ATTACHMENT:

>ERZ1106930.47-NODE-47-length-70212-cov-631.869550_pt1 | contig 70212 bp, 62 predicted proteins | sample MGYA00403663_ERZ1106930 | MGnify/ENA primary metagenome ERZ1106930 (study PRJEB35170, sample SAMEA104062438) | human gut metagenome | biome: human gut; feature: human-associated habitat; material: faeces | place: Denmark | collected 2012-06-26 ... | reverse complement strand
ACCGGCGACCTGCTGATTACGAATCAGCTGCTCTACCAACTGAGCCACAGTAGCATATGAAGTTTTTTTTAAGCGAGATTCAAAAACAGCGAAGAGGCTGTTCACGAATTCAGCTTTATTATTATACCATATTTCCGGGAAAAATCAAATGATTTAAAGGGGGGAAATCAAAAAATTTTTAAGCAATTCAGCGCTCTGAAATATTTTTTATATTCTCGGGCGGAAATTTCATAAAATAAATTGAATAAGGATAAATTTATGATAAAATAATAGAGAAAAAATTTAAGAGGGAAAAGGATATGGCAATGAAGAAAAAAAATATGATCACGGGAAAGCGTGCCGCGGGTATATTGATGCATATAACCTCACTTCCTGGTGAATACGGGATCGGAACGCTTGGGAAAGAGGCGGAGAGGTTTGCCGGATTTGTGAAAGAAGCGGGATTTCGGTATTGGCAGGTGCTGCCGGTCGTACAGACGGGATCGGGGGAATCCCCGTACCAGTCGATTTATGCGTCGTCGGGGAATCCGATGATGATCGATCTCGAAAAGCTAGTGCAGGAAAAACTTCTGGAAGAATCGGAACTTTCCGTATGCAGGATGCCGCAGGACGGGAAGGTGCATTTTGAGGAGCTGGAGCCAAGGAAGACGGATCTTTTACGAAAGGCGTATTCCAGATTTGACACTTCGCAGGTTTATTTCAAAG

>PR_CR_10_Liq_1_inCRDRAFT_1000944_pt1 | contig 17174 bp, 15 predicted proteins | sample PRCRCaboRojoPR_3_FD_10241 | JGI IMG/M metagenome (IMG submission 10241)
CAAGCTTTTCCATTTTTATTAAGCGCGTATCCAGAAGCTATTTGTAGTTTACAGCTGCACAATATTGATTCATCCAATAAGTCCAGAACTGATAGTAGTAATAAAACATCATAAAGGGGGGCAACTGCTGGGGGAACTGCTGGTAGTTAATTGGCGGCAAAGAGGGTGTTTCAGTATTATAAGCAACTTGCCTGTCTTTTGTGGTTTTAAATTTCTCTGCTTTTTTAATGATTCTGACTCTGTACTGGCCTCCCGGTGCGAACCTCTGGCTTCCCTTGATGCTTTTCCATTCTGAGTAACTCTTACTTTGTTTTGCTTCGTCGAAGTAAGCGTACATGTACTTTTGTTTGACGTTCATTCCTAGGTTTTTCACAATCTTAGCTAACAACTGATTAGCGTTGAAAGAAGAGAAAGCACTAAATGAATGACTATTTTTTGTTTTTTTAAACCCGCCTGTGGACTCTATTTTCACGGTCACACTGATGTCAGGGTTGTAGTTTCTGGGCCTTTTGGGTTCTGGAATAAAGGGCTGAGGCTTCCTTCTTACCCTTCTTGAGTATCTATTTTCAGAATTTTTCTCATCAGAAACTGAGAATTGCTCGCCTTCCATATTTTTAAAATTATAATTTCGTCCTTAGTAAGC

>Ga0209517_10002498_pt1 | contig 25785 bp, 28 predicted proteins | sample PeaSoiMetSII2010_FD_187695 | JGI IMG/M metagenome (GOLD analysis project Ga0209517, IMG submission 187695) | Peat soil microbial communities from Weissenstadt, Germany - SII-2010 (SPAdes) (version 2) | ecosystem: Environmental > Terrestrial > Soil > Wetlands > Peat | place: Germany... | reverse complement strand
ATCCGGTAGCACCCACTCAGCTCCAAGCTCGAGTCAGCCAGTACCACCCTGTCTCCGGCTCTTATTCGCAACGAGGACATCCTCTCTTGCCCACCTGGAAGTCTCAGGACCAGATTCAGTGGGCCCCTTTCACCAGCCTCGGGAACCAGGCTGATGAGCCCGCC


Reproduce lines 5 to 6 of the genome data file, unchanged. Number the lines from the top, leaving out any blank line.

>Ga0209517_10002498_pt1 | contig 25785 bp, 28 predicted proteins | sample PeaSoiMetSII2010_FD_187695 | JGI IMG/M metagenome (GOLD analysis project Ga0209517, IMG submission 187695) | Peat soil microbial communities from Weissenstadt, Germany - SII-2010 (SPAdes) (version 2) | ecosystem: Environmental > Terrestrial > Soil > Wetlands > Peat | place: Germany... | reverse complement strand
ATCCGGTAGCACCCACTCAGCTCCAAGCTCGAGTCAGCCAGTACCACCCTGTCTCCGGCTCTTATTCGCAACGAGGACATCCTCTCTTGCCCACCTGGAAGTCTCAGGACCAGATTCAGTGGGCCCCTTTCACCAGCCTCGGGAACCAGGCTGATGAGCCCGCC